The 46-foot-long (14-meter-long) Brontomerus mcintoshi had an immense blade on its hipbones where strong muscles would have attached, according to a new study.
“These things don’t happen by accidentâ€”this is something that’s clearly functional,” said study co-author Mathew Wedel.
The team suspects the dinosaurâ€”a type of sauropod, or plant-eating, four-legged lumbererâ€”used its massive legs to either maneuver over hilly ground or deliver “good, hard” kicks to predators, said Wedel, assistant professor of anatomy at Western University of Health Sciences in Pomona, California.
Brontomerusâ€””thunder thighs” in Greekâ€”may have even attacked like a modern-day chicken, relentlessly kicking and stomping pursuers to death, he added.
“I could only imagine how ill-tempered these sauropods would have been,” Wedel saidâ€”as are most birds, dinosaurs’ modern-day descendants.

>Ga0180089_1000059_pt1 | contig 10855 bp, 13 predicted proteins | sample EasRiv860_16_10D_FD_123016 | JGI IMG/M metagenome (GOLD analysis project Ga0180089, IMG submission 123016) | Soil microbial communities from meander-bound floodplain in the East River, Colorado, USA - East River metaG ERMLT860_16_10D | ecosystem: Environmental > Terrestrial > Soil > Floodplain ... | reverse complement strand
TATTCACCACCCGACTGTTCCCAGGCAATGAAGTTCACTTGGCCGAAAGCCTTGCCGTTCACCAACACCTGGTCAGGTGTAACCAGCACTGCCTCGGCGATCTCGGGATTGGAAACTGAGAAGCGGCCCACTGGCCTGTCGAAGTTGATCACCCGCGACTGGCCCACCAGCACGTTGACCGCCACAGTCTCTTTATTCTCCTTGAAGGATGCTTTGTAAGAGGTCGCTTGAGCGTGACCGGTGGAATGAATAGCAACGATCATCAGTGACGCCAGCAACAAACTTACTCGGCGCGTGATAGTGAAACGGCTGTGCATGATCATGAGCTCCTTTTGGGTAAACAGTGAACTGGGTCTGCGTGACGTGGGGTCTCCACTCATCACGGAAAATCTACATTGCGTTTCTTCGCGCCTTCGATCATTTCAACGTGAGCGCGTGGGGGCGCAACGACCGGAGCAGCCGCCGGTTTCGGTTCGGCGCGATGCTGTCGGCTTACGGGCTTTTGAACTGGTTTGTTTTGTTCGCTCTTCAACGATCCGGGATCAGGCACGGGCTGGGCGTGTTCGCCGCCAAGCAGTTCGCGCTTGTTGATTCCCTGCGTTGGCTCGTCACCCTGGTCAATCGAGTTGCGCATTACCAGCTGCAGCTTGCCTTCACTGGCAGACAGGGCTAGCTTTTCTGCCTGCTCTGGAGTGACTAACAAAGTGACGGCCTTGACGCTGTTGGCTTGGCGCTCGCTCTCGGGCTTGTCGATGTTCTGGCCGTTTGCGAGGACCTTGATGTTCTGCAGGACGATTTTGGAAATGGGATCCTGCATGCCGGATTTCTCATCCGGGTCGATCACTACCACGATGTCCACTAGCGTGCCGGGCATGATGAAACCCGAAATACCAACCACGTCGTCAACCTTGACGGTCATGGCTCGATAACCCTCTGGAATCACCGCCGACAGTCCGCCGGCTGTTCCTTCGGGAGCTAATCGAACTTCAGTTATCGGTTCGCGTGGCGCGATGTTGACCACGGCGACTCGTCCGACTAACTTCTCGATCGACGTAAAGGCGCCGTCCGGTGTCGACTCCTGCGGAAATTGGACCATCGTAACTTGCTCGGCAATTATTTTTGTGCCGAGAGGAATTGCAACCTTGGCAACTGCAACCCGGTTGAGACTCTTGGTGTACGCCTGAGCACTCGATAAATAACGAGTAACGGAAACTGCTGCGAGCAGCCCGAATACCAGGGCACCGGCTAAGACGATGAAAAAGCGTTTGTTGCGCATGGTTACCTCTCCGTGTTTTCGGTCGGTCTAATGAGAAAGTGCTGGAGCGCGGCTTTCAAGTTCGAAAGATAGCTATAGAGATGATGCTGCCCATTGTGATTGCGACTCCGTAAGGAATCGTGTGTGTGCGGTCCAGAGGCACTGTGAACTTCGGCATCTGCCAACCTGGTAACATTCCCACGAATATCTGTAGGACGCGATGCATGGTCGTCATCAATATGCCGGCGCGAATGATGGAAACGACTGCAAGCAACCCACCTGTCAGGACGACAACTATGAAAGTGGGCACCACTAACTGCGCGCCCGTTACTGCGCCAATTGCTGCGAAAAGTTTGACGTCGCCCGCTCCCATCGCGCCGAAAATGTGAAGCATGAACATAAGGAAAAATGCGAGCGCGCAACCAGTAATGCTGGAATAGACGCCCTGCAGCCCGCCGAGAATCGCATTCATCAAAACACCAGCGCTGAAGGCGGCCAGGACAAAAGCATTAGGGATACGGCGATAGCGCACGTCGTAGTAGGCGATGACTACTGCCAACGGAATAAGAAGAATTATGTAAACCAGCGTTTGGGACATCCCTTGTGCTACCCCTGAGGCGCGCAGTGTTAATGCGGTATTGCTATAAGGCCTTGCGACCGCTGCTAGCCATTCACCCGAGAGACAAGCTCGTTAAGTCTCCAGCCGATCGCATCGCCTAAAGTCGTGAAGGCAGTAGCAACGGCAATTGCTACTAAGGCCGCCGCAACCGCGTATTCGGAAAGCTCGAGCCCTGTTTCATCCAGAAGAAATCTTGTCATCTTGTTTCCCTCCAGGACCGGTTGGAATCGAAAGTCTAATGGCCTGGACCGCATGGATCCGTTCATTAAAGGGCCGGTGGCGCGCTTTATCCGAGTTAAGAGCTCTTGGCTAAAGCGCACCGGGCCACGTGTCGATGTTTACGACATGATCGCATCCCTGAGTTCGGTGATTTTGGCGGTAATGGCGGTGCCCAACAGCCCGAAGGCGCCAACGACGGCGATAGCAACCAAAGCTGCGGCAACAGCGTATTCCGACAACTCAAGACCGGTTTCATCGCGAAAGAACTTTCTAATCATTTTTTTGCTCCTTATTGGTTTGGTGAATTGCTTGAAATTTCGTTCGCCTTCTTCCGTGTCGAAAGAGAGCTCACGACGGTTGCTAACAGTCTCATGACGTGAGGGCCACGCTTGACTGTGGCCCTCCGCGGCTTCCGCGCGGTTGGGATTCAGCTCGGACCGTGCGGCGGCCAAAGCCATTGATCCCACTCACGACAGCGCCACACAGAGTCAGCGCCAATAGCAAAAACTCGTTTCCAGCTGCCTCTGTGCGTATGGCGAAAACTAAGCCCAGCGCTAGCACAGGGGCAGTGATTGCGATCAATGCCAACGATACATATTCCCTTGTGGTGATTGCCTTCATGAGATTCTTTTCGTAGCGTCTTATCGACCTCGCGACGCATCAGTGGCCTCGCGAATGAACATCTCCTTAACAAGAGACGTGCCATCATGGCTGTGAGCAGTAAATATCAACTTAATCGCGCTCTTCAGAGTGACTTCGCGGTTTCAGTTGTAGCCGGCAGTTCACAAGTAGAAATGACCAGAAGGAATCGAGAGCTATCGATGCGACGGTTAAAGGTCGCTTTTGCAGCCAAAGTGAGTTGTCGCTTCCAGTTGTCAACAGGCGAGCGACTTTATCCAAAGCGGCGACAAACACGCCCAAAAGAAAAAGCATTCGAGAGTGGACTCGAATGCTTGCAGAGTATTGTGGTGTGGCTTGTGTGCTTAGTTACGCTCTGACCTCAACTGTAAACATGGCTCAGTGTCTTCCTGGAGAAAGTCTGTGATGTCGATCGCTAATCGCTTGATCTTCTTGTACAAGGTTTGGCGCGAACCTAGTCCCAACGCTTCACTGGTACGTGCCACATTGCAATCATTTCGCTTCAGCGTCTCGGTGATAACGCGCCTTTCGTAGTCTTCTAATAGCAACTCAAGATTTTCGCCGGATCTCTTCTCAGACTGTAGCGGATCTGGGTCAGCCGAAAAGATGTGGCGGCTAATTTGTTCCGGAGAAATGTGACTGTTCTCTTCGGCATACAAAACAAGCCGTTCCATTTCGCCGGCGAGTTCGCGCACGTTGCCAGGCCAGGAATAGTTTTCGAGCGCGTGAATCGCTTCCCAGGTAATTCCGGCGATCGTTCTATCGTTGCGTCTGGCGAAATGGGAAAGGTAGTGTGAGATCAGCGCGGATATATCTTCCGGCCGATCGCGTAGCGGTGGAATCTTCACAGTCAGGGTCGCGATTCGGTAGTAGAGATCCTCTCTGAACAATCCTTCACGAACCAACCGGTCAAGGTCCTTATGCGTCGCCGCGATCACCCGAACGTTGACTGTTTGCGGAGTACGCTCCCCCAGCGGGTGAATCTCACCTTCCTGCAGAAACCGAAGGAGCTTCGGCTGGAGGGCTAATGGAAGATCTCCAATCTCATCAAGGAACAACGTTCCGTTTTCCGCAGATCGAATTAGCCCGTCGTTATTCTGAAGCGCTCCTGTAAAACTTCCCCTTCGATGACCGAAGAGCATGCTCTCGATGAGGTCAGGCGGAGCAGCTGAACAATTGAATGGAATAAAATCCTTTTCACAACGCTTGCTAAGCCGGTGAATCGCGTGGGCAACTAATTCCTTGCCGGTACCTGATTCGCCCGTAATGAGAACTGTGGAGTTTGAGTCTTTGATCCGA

In both cases, “you’ve got a little brain, you’re permanently paranoid about all these meat-eaters around, and you’re trying to protect your young.”
“Extreme” Dinosaur Roamed Prehistoric Serengeti
Thunder thighs’ bones were first found in 1994, when scientists rescued two partial skeletons of the then unidentified dinosaur from a fossil quarry that had otherwise been looted in eastern Utah.
When Wedel and colleagues examined the bones in 2007, they realized they’d found a new speciesâ€”and an “extreme” one at that, Wedel said. For instance, the shapes of the newfound species’ bones showed it had the largest leg muscles of any sauropod yet found.
B. mcintoshi likely needed such extreme defenses to fight off “terrifying” predators such as Deinonychus (picture) and Utahraptor (picture), raptors that lived alongside the plant-eater about 110 million years ago in the early Cretaceous period, he said.
The prehistoric animals roamed a landscape that would have resembled Africa’s Serengeti, laced with rivers and mudholes and distinguished by vast, dry upland areas, Wedel noted. Herds of cowlike plant-eaters called Tenontosaurus would have dotted the plains. (Learn more about prehistoric animals.)
“If I could shoot you back in a time machine, it would have been like going on safari, except you’d want something more robust than a Land Roverâ€”maybe a tank,” he said.
“The sauropods were probably beautiful animals if you were a long way away with binoculars,” he added.
“But up close, [they were] probably a nightmare.”